They were literally “wolves in sheep’s clothing.” You would get a smile and a stab in your heart at the same time. An on the job injury caused me to become permanently disabled. In spite of the constant pain and discomfort, I am actually happy to be released from Satan’s den. I do not believe that God caused my accident, so that I could spend more time building my ministry. But I do believe that He took a horrible situation, and made it work out for my good – and for the good of the Kingdom of Christ.

    If you do not run with the crowd, do as they do, and strive to live for Jesus Christ in the midst of the un-saved and carnal Christians – you will suffer. Management was all about numbers, bonus, and endeavors to reach their goals by any means necessary – even torture. This company is one of the largest retailers in America. It has been said that at their corporate meetings, there is a lot of “chanting” going on. I am not surprised that “devil worship” had been alluded to concerning this company. Not surprised at all.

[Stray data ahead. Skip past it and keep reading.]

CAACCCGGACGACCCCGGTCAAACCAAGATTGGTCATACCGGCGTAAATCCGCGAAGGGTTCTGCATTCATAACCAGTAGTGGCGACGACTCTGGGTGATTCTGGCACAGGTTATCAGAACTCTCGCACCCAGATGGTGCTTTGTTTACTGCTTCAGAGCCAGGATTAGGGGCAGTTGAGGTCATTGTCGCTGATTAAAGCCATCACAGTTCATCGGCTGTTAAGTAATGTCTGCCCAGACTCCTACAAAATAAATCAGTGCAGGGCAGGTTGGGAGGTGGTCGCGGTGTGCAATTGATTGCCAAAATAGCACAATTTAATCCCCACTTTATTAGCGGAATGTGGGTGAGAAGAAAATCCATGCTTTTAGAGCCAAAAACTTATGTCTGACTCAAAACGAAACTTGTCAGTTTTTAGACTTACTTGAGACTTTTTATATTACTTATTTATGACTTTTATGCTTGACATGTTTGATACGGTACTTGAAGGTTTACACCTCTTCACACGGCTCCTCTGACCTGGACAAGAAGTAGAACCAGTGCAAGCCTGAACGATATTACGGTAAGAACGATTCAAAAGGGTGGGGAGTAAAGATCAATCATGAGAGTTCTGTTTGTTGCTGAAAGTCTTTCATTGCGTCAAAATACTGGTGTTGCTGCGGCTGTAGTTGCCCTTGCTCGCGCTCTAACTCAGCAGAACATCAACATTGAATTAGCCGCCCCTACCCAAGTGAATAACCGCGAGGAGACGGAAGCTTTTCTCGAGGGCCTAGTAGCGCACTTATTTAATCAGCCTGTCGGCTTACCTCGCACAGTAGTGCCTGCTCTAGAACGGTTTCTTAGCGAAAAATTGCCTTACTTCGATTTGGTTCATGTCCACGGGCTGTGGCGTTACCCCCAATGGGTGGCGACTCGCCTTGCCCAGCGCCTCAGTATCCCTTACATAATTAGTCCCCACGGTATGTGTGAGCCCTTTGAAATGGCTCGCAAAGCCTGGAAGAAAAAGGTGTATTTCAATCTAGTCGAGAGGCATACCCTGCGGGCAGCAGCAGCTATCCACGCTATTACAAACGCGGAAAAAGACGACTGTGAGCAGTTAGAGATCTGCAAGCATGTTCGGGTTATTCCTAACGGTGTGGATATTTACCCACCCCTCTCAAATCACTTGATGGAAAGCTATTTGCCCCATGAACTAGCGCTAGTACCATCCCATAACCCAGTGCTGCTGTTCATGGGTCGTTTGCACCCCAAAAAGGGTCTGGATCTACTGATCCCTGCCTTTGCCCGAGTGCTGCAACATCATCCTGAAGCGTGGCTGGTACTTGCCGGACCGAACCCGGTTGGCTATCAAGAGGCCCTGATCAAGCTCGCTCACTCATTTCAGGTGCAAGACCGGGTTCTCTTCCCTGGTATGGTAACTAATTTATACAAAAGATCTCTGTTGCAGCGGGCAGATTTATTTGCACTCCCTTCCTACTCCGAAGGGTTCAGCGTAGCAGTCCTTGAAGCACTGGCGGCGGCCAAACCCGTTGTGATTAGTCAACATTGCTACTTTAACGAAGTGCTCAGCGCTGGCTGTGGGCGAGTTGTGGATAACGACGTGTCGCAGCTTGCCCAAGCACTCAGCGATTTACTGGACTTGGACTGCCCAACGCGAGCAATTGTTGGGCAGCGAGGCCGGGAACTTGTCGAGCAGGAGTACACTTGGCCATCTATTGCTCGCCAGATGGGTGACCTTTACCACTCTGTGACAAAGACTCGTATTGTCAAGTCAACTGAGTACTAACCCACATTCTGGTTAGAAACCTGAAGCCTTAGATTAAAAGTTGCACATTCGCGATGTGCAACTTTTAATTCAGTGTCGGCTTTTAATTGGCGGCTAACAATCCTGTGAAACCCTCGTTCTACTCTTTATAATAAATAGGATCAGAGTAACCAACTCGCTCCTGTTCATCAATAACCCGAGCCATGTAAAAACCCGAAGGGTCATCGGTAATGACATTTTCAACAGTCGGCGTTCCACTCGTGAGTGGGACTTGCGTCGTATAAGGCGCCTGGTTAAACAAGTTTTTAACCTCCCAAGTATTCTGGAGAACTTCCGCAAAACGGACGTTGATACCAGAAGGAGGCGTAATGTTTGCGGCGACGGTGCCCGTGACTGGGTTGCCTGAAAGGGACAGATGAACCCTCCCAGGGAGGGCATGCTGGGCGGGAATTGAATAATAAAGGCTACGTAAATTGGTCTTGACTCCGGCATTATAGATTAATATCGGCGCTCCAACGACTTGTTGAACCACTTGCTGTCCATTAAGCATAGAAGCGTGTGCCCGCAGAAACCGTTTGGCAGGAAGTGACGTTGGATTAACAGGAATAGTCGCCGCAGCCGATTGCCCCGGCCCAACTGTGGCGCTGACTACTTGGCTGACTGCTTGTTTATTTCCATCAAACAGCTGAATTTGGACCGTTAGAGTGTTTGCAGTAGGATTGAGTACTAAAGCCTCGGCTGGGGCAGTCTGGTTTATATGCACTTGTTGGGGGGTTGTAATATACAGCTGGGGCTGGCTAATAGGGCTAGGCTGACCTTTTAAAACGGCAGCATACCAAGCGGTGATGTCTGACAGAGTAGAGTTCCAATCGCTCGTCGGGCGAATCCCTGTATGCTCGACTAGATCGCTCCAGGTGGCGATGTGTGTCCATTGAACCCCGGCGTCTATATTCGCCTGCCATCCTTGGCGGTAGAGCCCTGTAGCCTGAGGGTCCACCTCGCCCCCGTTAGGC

“Managing by anger” works, and is very effective. It works for those dishing it out – but eventually – they suffer heart attacks, high blood pressure, and many heath ills all for the sake of making money. it works because people do not want to lose their positions, and desire promotions. Sad.

    Thank you for this post.


    Comment by ssofdv — March 10, 2012 @ 12:05 pm | Reply

  6. My brother just had this happen to him tonight….walked in and asked the manager what he could do to help – it’s his second day on the job – and she said “You can get out of my face!” How can people get away with this?

    Comment by spuddysworld — March 16, 2012 @ 10:00 pm | Reply